Law professors who teach legal writing and research can order a free review copy of the book.  If you're not a professor but want to order the book, the Carolina Academic Press website is now offering a discount on the book (which is very reasonably priced by the way, unlike the international law text we discussed here in an earlier post).

(mew)



August 27, 2009 in Books | Permalink | Comments (0) | TrackBack (0)

Wednesday, August 26, 2009

Call for Papers - Global Legal Skills Conference V - Monterrey Mexico Feb. 25-27, 2010

Click here for the call for papers for the fifth Global Legal Skills Conference, which will be held February 25-27, 2010 in Mexico at the Facultad Libre de Derecho de Monterrey.   Download Global_Legal_Skills_Conference_V_CFP

Click here for more information and a link to a video about the Global Legal Skills Conference.

(mew)

August 26, 2009 | Permalink | Comments (0) | TrackBack (0)

Tuesday, August 25, 2009

U.S. Ratification of CEDAW

The United Nations Association of the United States of America (UNA-USA) is promoting a day of advocacy today (August 26, 2009) to urge the United States to ratify the UN Convention on the Elimination of All Forms of Discrimination Against Women (CEDAW). UNA-USA notes that CEDAW has been ratified by 186 countries, including every democracy in the world, except the United States. The treaty provides a global standard for women's rights, but that the United States is unable to credibly demand that governments abide by their treaty commitments as long as it refuses to ratify CEDAW. Ratification of CEDAW would help strengthen America's voice in support of international human rights and women's equality.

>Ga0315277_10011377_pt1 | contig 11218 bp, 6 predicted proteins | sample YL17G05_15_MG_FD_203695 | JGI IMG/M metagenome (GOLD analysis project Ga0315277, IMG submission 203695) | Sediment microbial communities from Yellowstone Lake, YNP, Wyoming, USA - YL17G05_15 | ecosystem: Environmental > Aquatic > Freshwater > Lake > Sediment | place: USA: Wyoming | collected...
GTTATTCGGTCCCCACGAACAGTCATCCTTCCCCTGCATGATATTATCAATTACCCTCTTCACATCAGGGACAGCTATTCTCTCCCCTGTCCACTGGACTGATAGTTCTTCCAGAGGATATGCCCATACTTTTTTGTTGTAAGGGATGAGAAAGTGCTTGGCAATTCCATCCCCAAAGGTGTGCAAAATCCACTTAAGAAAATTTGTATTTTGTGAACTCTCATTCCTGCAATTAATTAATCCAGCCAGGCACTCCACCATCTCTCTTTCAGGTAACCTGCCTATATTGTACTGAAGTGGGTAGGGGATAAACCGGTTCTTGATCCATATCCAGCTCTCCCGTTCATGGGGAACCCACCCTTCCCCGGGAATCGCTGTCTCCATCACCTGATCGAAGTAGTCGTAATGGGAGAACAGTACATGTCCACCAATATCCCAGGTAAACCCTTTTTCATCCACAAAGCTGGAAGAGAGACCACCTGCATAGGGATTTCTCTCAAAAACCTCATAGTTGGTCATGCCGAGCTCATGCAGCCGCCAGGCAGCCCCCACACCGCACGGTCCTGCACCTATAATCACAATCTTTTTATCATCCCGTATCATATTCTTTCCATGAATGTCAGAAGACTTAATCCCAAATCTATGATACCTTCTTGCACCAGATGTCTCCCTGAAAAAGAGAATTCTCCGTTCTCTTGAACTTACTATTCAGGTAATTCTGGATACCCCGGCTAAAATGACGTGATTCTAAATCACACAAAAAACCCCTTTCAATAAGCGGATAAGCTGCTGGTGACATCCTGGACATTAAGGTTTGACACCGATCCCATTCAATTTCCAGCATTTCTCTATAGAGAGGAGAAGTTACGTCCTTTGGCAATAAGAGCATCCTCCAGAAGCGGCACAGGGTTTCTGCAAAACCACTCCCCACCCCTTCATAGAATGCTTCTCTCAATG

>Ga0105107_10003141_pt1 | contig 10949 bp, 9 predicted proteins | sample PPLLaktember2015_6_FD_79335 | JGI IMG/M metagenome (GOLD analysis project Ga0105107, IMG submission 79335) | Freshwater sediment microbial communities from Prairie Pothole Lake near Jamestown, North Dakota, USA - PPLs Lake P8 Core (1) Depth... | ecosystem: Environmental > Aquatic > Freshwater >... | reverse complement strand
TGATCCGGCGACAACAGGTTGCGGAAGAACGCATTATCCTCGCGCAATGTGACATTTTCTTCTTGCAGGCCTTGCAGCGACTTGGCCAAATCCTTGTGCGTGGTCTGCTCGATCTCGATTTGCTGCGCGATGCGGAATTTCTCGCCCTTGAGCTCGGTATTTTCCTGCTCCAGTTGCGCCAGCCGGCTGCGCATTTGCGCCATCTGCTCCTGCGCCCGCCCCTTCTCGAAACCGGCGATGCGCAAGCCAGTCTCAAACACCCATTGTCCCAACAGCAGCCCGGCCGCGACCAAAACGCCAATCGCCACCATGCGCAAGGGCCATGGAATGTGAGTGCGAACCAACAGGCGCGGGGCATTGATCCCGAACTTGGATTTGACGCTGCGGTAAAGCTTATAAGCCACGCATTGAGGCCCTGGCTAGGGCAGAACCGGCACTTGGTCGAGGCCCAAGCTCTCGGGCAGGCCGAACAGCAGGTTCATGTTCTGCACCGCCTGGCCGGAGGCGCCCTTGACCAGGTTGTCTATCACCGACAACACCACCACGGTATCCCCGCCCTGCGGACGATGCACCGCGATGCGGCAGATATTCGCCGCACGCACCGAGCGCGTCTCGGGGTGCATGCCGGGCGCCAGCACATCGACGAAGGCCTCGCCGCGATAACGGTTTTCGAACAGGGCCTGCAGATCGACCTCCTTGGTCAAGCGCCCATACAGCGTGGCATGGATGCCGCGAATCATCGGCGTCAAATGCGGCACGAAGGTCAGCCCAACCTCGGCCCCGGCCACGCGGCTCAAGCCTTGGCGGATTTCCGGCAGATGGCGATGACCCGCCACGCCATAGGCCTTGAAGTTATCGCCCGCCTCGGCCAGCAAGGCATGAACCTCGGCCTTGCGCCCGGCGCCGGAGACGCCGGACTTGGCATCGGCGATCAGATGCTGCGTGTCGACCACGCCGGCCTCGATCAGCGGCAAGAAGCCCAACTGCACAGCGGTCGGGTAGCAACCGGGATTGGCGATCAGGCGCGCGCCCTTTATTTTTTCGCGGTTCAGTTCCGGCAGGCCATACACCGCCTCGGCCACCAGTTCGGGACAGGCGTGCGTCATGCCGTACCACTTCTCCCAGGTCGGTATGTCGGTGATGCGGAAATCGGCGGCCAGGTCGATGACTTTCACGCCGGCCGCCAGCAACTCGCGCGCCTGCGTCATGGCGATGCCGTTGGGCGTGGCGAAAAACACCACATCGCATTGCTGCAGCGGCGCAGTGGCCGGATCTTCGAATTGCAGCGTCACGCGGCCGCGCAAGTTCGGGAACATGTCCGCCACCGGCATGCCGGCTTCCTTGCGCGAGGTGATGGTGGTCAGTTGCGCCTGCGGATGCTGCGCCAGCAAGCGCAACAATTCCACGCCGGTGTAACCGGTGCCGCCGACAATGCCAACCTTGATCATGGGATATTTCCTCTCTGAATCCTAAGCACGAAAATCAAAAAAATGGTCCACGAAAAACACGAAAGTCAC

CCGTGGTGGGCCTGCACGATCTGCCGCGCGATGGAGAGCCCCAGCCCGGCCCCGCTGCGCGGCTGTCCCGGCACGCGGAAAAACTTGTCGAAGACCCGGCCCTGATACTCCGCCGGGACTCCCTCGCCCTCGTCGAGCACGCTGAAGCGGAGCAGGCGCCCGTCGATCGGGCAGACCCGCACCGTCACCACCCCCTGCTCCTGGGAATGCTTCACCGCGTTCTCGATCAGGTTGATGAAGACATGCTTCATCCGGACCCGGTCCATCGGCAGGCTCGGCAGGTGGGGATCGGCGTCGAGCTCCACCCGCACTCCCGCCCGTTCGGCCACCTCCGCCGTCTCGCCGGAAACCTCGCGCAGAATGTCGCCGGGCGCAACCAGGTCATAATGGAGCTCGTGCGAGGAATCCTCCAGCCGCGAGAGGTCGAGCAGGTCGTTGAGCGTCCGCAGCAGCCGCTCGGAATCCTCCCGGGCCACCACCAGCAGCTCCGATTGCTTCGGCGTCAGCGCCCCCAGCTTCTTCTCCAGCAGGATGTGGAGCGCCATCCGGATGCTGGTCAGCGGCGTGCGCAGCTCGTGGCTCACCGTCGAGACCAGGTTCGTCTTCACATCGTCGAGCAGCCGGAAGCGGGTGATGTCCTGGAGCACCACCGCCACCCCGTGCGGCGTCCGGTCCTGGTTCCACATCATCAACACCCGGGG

If you are in the United States, you can pick up the phone and call your U.S. Senators today (Wednesday, August 26, 2009) and urge them to support U.S. ratification of CEDAW.  (If you don't see this message until Thursday or Friday, you can still pick up the phone!) 

(mew) 

August 25, 2009 | Permalink | Comments (0) | TrackBack (0)

Women's Sufferage Anniversary